Burba's third inning would have seemed eventful in a normal game; with the score already tied at seven, his walk, passed ball, intentional walk, no runs effort seems positively pedestrian. Petry was flawless in the top of the fourth, and the scoring started again in the home half of the inning, as Quintana led off with a homer. One out later, Burks singled, and Burba was pulled for Calvin Jones. Brumley reached on a two-out Reynolds error, and Pena then singled to bring Burks around and make it 9-7.
Tracy Jones reached on a bunt single with one out in the fifth, and Petry's day was done. Tom Bolton gave up a single to Davis, then issued a two-out walk to Schaefer, loading the bases. Valle singled, and this time, nobody tried to take an extra base on his hit, so he merely brought in one run and continued the inning for Edgar Martinez, whose single plated two more Mariners and put them in front 10-9.
As had been their habit so far, Boston responded with admirable promptness. Wade Boggs led off the bottom of the fifth with a single, and one out later, Quintana singled and Greenwell doubled to retie the game. Burks struck out, and pinch hitter Phil Plantier was intentionally walked to load the bases. Mo Vaughn was then summoned to hit for Brumley, and drew a walk as well, forcing in the go-ahead run. Scott Bankhead relieved Calvin Jones and retired Pena to end the scoring there.
Bolton was perfect in the sixth, while Bankhead allowed hits to Boggs and Reed, but left them on. Davis singled to lead off the seventh, but was caught stealing before Tino Martinez followed with his own hit. (Incidentally, this was the last steal attempt of Alvin Davis's career, and for good reason; he was caught on his last seven tries, spread over four seasons.) Greg Harris then supplanted Bolton and left the remaining runner on.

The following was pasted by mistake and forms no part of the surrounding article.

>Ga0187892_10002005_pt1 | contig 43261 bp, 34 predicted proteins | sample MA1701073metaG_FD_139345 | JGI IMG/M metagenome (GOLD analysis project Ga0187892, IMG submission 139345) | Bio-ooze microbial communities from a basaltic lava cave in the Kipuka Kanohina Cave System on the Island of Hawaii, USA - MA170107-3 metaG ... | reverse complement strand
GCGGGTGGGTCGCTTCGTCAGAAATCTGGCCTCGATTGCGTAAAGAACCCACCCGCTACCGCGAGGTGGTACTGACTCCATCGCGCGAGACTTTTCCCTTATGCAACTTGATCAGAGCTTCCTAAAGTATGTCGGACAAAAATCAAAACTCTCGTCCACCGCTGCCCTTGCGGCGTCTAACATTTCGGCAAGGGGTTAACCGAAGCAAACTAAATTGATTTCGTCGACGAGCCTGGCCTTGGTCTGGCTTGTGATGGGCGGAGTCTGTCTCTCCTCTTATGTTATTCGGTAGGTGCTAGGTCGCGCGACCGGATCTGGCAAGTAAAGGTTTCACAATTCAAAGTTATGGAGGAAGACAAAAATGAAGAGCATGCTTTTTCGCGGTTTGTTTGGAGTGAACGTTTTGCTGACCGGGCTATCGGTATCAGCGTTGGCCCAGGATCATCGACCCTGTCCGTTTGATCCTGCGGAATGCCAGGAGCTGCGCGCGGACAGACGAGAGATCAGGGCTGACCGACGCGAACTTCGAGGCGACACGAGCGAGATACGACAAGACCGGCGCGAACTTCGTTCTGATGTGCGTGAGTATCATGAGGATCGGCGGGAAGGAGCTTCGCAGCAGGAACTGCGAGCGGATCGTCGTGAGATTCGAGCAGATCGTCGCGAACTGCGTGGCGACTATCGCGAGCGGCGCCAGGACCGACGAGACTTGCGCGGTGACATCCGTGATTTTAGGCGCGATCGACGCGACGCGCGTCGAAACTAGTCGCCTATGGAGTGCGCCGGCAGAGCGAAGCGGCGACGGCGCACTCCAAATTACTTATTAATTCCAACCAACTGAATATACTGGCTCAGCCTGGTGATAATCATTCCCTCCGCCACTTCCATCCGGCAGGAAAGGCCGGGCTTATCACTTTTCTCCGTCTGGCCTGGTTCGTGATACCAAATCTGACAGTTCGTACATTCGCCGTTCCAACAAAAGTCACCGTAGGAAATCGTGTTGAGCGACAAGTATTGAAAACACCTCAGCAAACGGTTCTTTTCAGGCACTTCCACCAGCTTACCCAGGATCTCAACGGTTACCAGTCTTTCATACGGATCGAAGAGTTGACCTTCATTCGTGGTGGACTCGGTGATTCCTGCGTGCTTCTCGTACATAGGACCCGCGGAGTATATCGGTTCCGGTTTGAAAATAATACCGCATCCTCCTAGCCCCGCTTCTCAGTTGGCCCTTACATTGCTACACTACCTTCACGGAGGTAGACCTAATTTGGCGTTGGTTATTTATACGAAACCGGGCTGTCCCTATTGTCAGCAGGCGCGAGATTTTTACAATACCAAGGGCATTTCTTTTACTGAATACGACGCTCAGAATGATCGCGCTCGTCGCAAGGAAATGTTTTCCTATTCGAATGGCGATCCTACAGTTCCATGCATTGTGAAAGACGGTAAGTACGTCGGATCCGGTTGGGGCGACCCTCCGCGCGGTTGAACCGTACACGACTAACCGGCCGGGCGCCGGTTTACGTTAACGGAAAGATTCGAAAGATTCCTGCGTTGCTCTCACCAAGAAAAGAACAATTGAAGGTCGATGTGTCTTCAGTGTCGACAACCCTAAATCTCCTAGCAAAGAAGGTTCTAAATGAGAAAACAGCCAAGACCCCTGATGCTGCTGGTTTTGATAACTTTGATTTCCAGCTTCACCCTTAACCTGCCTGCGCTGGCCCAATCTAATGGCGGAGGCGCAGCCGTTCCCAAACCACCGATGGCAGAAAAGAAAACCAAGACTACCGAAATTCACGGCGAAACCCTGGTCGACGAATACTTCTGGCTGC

Bankhead set the Sox down 1-2-3 in the home seventh, and Seattle tried again in the eighth, as Edgar Martinez walked, took second on a passed ball, and moved to third on Buhner's two-out single. Tony Fossas relieved Harris and plunked pinch hitter Dave Cochrane to load the bases, then coaxed a groundout from Davis to end the threat. After another spotless inning from Bankhead, Fossas recorded the first two outs in the ninth; Jeff Reardon was then summoned and allowed a hit to Valle before whiffing Edgar Martinez to end the game.
For the sake of a thought experiment, let's try reversing the order of events in this game. Say it's scoreless for the first four innings, instead of the last four. Seattle then scores three in the top of the fifth, and Boston comes back with two in the fifth and two in the sixth. Seattle puts up a two-spot in the seventh, taking a 5-4 lead; the Red Sox reply with five an inning later, seemingly sealing it at 9-5. But the Mariners, unbelievably, post a five-spot of their own in the top of the ninth - only for Boston to score twice in the bottom and win 11-10.
Had the game played out that way, it would be on the very short list of the greatest nine-inning games of all time. As it was, the game was scoreless for the last four innings - usually the part that WPL emphasizes in evaluating regulation games. And yet, WPL evaluates it as the third-best nine-inning game of the year so far.